Personal Programming Notes

To err is human; to debug, divine.

Overview of MapReduce: Explaining WordCount Example

MapReduce is a programming framework that decomposes large data processing jobs into individual tasks that can be executed in parallel across a cluster of servers. The name MapReduce comes from the fact that there are two fundamental data transformation operations: map and reduce. These MapReduce operations would be more clear if we walk through a simple example, such as WordCount in my last post. The process flow of the WordCount example is shown below:

WordCount Example in Cloudera Quickstart VM

WordCount is the Hadoop equivalent of “Hello World” example program. When you first start learning a new language or framework, you would want to run and look into some “Hello World” example to get a feel of the new development environment. Your first few programs in those new languages or frameworks are probably extended from those basic “Hello World” examples.

Most Hadoop tutorials are quite overwhelming in text, but provide little guide on practical hands-on experiments (such as this). Although they are good and thorough tutorials, many new Hadoop users may be lost midway after walls of texts.

The purpose of this post is to help new users dive into Hadoop more easily. After reading this, you should be able to:

  1. Get started with a simple, local Hadoop sandbox for hands-on experiments.
  2. Perform some simple tasks in HDFS.
  3. Run the most basic example program WordCount, using your own input data.

An Old Email

I found this email below (names redacted) in an old document folder. It is probably one of the most memorable emails I have ever written. It gave me many significant lessons and insight, especially when I’m relatively early in my job/career:

  1. Code that is currently correct may not be robust to changes. Watch out for changes, which are frequent in any software project.
  2. A small change in implementation approach can significantly improve testability of your code.
  3. Developers and test engineers should NOT be siloed into different departments in any company. They should work closely together, as programmers having different roles (develop vs. test) in a project (hint: Agile). An analogy is forwards/defenders in a soccer match: they are all soccer players, with different roles.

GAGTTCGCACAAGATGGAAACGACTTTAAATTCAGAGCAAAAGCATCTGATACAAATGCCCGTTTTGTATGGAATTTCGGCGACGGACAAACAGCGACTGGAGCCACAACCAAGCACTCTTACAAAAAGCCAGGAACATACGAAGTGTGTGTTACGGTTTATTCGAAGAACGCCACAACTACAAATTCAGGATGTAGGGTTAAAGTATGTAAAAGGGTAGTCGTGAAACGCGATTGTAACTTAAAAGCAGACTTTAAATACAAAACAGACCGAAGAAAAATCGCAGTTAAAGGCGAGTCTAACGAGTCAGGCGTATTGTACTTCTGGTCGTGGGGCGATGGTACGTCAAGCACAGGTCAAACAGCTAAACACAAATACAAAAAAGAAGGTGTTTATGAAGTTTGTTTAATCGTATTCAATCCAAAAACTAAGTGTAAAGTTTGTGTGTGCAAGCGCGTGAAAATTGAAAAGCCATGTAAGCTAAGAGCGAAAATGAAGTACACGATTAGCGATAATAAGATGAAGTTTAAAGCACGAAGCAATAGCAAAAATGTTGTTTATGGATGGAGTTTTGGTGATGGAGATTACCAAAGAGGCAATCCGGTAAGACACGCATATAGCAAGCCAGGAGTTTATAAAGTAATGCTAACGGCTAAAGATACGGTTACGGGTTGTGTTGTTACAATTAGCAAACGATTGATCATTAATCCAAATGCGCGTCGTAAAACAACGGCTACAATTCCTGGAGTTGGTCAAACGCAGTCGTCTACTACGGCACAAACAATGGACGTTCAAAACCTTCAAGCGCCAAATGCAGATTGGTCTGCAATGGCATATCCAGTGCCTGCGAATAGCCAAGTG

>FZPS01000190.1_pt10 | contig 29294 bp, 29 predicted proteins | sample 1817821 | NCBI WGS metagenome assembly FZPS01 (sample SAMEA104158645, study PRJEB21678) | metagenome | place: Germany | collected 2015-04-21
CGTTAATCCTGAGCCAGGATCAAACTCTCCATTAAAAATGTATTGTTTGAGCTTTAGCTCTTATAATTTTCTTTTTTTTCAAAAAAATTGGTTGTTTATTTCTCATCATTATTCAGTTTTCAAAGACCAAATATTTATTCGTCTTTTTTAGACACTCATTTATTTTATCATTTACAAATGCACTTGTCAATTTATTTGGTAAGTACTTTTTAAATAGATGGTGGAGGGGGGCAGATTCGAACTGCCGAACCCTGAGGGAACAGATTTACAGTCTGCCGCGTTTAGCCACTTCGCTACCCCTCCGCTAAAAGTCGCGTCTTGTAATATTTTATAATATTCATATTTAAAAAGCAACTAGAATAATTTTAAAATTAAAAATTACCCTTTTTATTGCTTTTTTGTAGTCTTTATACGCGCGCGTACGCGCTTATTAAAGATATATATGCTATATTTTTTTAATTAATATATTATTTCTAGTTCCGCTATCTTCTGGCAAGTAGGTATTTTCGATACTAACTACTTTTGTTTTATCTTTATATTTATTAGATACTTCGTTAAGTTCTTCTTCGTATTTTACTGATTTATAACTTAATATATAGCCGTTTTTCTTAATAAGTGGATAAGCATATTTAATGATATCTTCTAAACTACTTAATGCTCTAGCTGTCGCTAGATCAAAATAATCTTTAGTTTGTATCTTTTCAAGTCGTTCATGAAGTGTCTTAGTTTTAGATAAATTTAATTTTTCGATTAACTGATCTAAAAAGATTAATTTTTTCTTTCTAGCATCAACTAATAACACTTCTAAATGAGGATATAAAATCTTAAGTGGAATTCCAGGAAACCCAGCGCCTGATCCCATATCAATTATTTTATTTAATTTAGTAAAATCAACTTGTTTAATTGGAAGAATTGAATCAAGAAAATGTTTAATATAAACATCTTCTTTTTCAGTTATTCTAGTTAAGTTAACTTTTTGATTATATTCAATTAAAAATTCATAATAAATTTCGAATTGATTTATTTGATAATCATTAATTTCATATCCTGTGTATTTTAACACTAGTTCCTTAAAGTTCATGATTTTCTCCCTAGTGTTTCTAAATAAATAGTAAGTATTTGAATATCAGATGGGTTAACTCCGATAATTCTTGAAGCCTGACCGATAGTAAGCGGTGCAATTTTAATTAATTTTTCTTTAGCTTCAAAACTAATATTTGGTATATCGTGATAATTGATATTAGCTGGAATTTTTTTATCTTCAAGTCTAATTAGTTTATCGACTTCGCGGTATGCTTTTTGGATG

• Organizational boundaries only dampen open collaboration only if people let them (or abuse them). Send emails, or walk to the other building if needed, to work closely with your project team members.

Unicode in Perl

For automation in Perl, Unicode can be tricky, especially when you want your automated jobs/tests to work across platforms (Windows and *nix). If you have a choice, another scripting language like Python may be better off in dealing with Unicode texts. If you don’t have a choice and must use Perl (specifically Perl 5) like I used to, some of these tips may help get you started.

Pushing Local Jar File Into Your Local Maven (M2) Repository

Problem:

I want to use Vertica JDBC driver in my Eclipse Maven project. I have the jar file from the vendor (i.e., downloaded from HP-Vertica support website) but, obviously, that file is not in Maven central repository. My Maven build will not work without that dependency.

This post will also apply if you are behind a firewall and/or do not have external access for some reason.

Automated Performance Logging and Plotting for Cassandra

In this mini-project, I created a Python script (PerformanceLog.py) to record JMX values from a running Cassandra instance, using JMXTerm (http://wiki.cyclopsgroup.org/jmxterm/), and do the following:

  • Put the records into a Cassandra table.
  • Plot the results.

The project is based on a Cassandra interview question found on Glassdoor.

Currently, the first version only works with Windows version of Cassandra (using DataStax Community installer). Developed and tested in Python 2.7.